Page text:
Two very different men square off in the race to find a precious Buddha head and reclaim their family honour in an old-fashioned tomb raiding mystery from Derek Kwok, Schemes in Antiques (古董局中局, gǔdǒng jú zhōngjú). The key to the future seems to lie in the past as the heroes approach from opposing sides, one keen to expose a truth and the other seemingly to conceal it but both otherwise unable to escape a problematic family history and be rehabilitated as a member of one of the top five antiquing families in the China of 1992.
Now a middle-aged drunkard, down on his luck Xu Yuan (Lei Jiayin) lays the blame for his present circumstances solely with his immediate forbears. A member of the Plum Blossom Five, five families who are the ultimate authorities on the authenticity of historical artefacts, Xu Yuan’s grandfather was executed as a traitor during the war for having gifted a precious Buddha head to the Japanese. In a fairly traumatic childhood, Yuan was abandoned by his his dad whom he believes to have been too badly damaged by seeing his grandfather die to be any sort of father while somehow even kids his own age called him scum in the streets because of the shame his grandfather’s transgression had placed on the family. Now running an electronics store which is in its way the opposite of antiques, Yuan has a fairly cynical view of the artefacts trade but is dragged back into it when the granddaughter of the Japanese soldier who received the Buddha head (Lili Matsumoto) insists on returning it to a direct descendent of the Xu family.
Perhaps surprisingly, the issue isn’t really with the Japanese but the current status of the Buddha head which, after a duel of detection with well dressed rival Yao Buran (Li Xian) who is also trying to redeem his family honour, Yuan quickly realises is a fake suggesting his grandfather wasn’t really a traitor after all while giving rise to the question of what actually happened to the “real” one. When it comes to the antiques trade, perhaps there’s a question mark over the degree to which “authenticity”, whatever that might mean, really matters and if all the Plum Blossom Five are really doing is attempting to assert their authority over an unruly market as the accusation that one head of family in particular has long been knowingly authenticating fakes when it suits them to do so bears out. In something of a plot hole, Yuan is revealed to be an antiques expert despite having been abandoned by his father at a young age but his ability is for some problematic even if admired by his main rival in its ability to expose the hidden truth or as the film later puts it the real within the fake.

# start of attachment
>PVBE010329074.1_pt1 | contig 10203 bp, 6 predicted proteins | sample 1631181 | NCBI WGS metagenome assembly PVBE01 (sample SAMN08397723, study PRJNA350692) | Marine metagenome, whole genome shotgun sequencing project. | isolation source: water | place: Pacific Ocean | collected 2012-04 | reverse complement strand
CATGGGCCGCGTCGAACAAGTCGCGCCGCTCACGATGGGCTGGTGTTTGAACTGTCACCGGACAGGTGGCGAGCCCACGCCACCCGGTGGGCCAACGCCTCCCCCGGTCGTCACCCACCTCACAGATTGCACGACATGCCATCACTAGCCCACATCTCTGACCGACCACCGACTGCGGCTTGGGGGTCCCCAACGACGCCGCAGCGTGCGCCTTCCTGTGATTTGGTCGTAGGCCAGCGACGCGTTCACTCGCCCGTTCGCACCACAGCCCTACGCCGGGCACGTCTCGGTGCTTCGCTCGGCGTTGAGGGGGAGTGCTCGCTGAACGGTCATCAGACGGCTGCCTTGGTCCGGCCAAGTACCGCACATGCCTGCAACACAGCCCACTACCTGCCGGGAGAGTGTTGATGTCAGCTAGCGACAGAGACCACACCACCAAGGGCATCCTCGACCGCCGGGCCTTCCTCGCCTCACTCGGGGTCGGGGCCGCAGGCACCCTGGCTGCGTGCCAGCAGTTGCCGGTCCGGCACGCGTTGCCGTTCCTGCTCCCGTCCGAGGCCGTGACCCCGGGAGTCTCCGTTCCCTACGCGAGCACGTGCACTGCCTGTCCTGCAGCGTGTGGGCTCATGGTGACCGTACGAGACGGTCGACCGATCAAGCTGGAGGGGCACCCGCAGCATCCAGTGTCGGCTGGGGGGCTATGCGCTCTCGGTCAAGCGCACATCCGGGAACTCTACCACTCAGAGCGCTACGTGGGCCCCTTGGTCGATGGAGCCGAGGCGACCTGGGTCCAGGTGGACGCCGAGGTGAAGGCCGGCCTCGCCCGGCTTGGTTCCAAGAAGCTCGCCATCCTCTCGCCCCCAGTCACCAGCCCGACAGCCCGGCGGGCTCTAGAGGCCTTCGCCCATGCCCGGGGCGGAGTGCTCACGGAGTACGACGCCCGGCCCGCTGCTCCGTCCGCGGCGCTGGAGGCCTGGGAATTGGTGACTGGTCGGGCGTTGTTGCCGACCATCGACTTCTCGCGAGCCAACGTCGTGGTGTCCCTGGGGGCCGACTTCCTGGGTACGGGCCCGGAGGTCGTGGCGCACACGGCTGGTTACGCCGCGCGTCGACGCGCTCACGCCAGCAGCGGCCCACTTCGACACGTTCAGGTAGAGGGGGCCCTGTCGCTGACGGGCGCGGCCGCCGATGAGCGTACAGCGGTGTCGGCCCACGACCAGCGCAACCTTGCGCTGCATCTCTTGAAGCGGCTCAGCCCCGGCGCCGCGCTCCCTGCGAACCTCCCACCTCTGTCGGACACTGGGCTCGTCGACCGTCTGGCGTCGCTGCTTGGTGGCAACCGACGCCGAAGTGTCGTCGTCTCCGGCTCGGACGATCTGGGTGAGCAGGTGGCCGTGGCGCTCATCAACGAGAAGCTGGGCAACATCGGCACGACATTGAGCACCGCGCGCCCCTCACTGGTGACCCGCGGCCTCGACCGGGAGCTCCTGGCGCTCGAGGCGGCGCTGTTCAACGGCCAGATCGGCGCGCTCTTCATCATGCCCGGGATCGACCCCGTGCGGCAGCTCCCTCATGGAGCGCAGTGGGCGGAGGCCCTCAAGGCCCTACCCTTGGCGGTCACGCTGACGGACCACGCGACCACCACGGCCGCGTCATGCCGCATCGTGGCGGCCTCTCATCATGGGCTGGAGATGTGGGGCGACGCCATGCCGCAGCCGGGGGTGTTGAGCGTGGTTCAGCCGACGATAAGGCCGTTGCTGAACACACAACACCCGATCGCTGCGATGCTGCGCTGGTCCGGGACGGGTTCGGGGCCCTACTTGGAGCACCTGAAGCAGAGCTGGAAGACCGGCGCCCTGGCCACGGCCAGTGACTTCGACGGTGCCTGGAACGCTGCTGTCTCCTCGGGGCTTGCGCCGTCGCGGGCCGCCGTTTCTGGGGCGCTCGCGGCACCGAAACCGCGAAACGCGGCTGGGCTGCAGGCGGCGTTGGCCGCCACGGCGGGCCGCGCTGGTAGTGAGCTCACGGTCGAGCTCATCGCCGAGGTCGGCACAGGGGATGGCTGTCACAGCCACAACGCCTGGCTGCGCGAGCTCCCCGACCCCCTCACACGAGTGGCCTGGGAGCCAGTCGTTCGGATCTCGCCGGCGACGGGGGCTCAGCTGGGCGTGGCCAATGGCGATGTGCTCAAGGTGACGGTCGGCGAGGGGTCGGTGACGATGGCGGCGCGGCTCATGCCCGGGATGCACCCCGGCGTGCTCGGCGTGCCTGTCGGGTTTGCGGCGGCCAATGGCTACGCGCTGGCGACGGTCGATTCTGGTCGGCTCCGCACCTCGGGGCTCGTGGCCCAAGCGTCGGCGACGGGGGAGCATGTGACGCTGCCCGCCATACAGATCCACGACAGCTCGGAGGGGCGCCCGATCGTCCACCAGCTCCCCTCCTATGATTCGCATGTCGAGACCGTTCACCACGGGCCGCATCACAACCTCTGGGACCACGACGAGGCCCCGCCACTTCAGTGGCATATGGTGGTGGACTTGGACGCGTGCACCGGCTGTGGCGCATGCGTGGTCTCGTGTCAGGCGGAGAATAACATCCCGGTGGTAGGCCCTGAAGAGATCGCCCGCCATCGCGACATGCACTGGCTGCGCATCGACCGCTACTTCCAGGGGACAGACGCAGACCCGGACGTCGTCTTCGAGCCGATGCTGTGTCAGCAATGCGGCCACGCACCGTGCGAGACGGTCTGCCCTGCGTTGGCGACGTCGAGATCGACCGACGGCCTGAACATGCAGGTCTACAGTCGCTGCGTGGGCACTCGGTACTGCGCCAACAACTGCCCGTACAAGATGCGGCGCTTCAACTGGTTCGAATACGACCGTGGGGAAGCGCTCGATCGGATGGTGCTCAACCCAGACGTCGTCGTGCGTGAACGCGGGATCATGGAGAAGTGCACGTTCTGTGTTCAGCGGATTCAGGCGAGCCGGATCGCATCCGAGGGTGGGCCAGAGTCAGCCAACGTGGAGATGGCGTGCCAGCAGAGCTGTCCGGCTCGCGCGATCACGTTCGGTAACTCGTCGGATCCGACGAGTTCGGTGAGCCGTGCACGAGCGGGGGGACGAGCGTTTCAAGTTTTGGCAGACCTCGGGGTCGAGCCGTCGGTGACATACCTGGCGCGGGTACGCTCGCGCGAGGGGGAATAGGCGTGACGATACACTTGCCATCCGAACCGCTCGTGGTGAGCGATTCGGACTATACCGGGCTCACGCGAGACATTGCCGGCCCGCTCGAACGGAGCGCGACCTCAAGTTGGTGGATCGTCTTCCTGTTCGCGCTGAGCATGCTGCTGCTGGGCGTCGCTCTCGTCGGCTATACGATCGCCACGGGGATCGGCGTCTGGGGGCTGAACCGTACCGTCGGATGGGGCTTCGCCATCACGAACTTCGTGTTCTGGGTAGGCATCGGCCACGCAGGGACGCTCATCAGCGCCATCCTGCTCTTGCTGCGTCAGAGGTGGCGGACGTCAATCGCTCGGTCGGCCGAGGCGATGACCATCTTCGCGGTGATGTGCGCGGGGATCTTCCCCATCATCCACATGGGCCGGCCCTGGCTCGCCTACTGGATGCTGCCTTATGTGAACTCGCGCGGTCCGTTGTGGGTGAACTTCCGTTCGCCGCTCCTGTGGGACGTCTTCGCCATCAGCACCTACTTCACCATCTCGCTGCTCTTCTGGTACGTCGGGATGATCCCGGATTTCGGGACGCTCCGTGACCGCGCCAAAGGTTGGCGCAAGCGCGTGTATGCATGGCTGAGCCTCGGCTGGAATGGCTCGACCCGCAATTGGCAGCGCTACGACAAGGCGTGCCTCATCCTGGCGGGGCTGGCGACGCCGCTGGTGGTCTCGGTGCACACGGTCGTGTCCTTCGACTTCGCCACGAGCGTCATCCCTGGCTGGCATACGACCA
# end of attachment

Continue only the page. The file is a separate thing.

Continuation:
In any case, it’s true enough that the battles of the past are still being fought by the grandchildren of those who started what they couldn’t finish. Yuan is joined in his quest by the feisty granddaughter of another Plum Blossom family (Xin Zhilei) who is also battling her grandfather’s sexism in his refusal to trust her with anything important in the antiques trade. She and Yuan end up squaring off against Yao who is largely playing his own game as they embark on a good old-fashioned treasure hunt in which they solve a series of puzzles set down by Yuan’s father to lead them towards the truth.
Discovering another father figure along the way, Yuan learns to accept his complicated legacy while redeeming his family honour and along with it his self worth in outsmarting just about everyone else to solve the final mystery. There is something refreshingly innocent in these well constructed, defiantly analogue puzzles which rely on cultural knowledge and mental acumen along with a spirit of curiosity, while there’s also a fair amount of running away from bad guys and escaping from collapsing tombs filled with artefacts that might in a sense be cursed even if not quite literally. There are definitely a lot of schemes in antiques, something of which Yuan himself takes full advantage, but they’re also in their own way pieces of a puzzle in which the fakes are less red herrings than gentle pointers towards other truths some of them buried under layers of subterfuge and obfuscation only to be dragged into the light by those with dangerously curious minds.
Schemes in Antiques streams in the US Sept. 10 – 16 as part of the 15th season of Asian Pop-Up Cinema.
International trailer (English subtitles)